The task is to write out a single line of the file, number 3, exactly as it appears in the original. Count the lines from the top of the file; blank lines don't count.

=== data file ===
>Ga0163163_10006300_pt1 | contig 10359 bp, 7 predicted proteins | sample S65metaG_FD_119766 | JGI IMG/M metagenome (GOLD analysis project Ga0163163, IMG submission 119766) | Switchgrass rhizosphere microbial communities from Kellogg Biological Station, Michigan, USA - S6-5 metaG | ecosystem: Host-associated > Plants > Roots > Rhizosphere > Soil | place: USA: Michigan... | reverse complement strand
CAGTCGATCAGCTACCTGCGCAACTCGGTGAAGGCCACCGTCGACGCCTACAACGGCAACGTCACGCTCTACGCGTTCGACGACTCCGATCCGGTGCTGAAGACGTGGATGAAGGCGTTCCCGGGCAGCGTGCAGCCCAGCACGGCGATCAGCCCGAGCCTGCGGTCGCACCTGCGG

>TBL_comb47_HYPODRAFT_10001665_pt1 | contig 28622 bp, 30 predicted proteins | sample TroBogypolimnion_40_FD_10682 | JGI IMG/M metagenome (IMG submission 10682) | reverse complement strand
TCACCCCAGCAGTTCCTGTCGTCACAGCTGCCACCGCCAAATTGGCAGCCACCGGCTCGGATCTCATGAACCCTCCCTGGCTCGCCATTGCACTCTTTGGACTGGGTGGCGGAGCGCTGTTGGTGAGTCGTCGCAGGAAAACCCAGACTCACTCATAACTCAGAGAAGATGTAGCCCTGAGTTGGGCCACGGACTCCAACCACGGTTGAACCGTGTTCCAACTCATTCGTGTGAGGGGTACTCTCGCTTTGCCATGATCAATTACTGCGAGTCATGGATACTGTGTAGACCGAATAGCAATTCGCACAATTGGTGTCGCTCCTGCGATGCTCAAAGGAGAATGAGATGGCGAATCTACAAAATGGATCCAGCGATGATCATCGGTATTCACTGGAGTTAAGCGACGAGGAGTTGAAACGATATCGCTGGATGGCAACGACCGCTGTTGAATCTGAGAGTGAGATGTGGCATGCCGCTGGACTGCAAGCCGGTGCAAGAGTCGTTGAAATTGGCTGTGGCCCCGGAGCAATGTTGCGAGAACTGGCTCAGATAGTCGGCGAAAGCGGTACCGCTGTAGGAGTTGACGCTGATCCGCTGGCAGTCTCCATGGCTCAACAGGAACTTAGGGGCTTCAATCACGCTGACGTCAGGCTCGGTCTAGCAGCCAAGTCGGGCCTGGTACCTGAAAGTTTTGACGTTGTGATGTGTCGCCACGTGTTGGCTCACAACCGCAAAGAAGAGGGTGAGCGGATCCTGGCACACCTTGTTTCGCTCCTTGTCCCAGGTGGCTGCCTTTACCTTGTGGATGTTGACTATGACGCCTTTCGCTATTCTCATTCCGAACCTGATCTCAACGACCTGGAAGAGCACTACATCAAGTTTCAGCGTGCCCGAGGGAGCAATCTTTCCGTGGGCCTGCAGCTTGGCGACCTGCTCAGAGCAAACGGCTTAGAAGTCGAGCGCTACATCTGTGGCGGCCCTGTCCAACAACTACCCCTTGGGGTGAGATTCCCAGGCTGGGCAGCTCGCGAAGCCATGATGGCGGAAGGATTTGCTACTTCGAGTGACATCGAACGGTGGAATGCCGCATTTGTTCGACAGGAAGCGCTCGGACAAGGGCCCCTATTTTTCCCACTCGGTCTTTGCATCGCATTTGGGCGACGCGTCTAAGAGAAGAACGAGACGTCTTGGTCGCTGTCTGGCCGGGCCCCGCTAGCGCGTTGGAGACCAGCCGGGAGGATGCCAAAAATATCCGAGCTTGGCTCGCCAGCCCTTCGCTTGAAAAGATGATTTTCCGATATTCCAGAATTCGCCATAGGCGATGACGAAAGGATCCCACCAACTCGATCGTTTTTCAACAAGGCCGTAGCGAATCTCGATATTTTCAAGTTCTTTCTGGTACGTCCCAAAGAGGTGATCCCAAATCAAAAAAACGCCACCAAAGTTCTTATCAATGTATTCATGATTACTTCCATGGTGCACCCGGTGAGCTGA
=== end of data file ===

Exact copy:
>TBL_comb47_HYPODRAFT_10001665_pt1 | contig 28622 bp, 30 predicted proteins | sample TroBogypolimnion_40_FD_10682 | JGI IMG/M metagenome (IMG submission 10682) | reverse complement strand